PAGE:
Therapist opens new office in Sisters


Last updated 3/26/2024 at 11:15am

Photo provided

Nick Sundstrom.

Nick Sundstrom's favorite client to work with is someone willing to explore and be curious about their thoughts, emotions, and history. He has worked with adults, teens, couples, and families in a number of different settings.

A licensed clinical social worker (LCSW), who has been in practice for 31 years, Sundstrom is now seeing clients in Sisters at 220 South Pine Street, Suite 102. He spends one-to-two days a week in an office in Redmond as well.

Sundstrom says he is wired for "working with people and finding opportunities to foster growth and healing." He has worked in Portland and Central Oregon in both inpatient and outpatient mental health settings, as well as in private group practice offices. After recently being engaged administratively helping grow a group practice, he is happy to return full-time to his first love - helping facilitate changes with individuals and couples. He has also been consulting with the Redmond Fire Department concerning mental health services offered to first responders.

He employs a variety of modalities in his practice including, but not limited to, acceptance and commitment therapy (ACT), cognitive behavioral therapy (CBT), dialectical behavior therapy (DBT), and eye movement desensitization and re-processing therapy (EMDR).

Sundstrom is a native Oregonian, growing up in the east Portland area and attending Sam Barlow High School. He received his LCSW degree from Portland State University. While in Portland, he worked for the child welfare department with families involved in the court system as well as in an inpatient mental health facility.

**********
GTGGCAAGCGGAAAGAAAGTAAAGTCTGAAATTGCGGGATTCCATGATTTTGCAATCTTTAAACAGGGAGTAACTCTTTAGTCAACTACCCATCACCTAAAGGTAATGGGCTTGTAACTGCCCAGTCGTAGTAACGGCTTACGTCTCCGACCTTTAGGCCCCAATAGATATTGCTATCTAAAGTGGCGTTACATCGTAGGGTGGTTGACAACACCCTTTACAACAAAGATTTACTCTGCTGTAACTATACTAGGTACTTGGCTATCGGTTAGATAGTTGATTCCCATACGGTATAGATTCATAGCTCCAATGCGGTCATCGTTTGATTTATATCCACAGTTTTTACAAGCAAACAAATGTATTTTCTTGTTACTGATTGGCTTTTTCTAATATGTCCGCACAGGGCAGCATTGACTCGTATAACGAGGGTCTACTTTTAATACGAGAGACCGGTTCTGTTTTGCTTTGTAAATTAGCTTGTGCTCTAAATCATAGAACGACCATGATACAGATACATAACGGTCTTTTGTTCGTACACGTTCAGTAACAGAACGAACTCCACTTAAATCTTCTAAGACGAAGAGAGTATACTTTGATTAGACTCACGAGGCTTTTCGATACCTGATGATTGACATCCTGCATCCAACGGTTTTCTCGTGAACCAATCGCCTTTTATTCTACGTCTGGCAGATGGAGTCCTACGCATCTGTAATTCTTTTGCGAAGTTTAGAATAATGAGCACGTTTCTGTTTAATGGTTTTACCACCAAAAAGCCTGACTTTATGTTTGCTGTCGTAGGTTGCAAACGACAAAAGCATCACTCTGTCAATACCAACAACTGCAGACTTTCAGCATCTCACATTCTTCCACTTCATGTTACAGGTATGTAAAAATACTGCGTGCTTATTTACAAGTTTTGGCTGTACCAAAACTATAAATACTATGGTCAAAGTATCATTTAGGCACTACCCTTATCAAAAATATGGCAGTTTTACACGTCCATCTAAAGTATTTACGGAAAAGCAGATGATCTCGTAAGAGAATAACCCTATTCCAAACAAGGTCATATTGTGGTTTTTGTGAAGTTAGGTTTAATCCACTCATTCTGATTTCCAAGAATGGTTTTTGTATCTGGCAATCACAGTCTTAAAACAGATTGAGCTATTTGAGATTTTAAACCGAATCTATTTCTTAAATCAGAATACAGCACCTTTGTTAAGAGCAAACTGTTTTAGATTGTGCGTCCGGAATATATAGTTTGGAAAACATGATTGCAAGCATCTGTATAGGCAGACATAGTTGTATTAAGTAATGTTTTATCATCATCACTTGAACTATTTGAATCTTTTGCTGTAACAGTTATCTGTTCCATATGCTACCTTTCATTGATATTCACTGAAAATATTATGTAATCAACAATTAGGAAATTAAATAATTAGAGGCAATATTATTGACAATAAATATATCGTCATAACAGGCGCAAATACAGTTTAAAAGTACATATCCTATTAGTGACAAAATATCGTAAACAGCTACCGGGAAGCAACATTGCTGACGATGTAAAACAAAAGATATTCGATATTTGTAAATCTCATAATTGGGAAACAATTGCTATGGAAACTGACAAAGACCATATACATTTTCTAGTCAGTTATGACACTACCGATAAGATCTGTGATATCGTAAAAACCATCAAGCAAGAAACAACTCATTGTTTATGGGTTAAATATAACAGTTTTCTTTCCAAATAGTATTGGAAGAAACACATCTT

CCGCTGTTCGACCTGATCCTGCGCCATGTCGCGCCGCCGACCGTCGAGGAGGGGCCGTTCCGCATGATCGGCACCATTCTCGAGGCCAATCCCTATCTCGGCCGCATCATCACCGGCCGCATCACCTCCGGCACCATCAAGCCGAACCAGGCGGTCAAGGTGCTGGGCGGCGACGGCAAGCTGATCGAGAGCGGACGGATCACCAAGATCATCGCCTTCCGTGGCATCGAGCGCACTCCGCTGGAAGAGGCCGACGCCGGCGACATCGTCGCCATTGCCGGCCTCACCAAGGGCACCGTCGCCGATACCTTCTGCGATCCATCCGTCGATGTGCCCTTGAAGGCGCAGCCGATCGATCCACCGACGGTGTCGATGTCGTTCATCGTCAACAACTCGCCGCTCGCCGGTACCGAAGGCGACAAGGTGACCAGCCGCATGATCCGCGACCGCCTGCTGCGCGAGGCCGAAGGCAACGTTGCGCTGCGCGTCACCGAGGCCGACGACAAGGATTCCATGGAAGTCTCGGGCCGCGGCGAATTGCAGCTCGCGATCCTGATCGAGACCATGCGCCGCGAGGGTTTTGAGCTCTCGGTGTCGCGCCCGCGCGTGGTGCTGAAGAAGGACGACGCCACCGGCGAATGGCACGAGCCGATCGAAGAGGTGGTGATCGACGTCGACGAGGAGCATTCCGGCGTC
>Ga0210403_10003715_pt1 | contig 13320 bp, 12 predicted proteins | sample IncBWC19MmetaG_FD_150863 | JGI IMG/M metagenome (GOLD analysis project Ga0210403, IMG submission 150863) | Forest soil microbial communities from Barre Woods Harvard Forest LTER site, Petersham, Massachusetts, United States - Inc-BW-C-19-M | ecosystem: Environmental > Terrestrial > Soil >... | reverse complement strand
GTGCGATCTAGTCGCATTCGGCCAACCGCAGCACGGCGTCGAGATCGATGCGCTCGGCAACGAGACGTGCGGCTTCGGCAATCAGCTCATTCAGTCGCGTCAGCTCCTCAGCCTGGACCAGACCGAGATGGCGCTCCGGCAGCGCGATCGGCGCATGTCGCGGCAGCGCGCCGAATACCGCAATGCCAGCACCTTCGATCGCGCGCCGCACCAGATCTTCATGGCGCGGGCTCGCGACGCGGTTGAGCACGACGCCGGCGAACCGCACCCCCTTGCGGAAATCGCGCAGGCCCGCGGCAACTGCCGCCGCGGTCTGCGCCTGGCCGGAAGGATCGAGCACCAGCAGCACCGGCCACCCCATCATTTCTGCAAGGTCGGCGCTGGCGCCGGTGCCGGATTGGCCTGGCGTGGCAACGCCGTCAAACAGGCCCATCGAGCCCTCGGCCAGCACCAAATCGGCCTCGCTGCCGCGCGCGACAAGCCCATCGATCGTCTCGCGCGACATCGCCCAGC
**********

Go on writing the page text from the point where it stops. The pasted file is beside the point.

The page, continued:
Sundstrom and his family moved to Sisters in 2006. All three of their children attended Sisters schools, with their youngest set to graduate this year from Sisters High School. Their two older children are pursuing post-graduate degrees. He and his wife have been together for 39 years.

In his free time, Sundstrom enjoys bird hunting with his two dogs, a Braque Francais Pyrenean (French pointing dog) and a Vizsla. He and his wife enjoy kayaking, being out in nature, and experiencing all that Sisters Country has to offer.

Sundstrom explained his role in counseling sessions is not to tell people what he thinks they should do. Rather, he provides considerations and thoughts for the client to examine and reach their own conclusions regarding healthy choices. He is a strong believer in the importance of collaboration, both between therapist and client, and therapist and the client's other care providers.

"While working in Portland and Bend psychiatric units, the importance of collaboration of care became very clear. Working as a part of a multidisciplinary team of nurses, psychiatrists, and mental health technicians, they all had pieces of information surrounding the people we were serving. This experience, along with working in a mental health group practice, where I was responsible for communicating with community partners, has shaped the importance of working collaboratively. Often the mental health and primary care have been siloed and it doesn't need to be that way. The importance of the primary care provider (PCP) or behavioral health consultant (BHC) in clinics that have them, often leads to improved health outcomes for the client. By coordinating with the PCP and BHC, especially if there is a new concern or something raised in counseling that could impact their overall medical health, their issue may be addressed quicker and have options or solutions to remediate the issue," Sundstrom explained.

Sundstrom can be reached at (541) 903-5822 or by email at [email protected] for a free 15-minute consultation. He is available for appointments both in-person and online.


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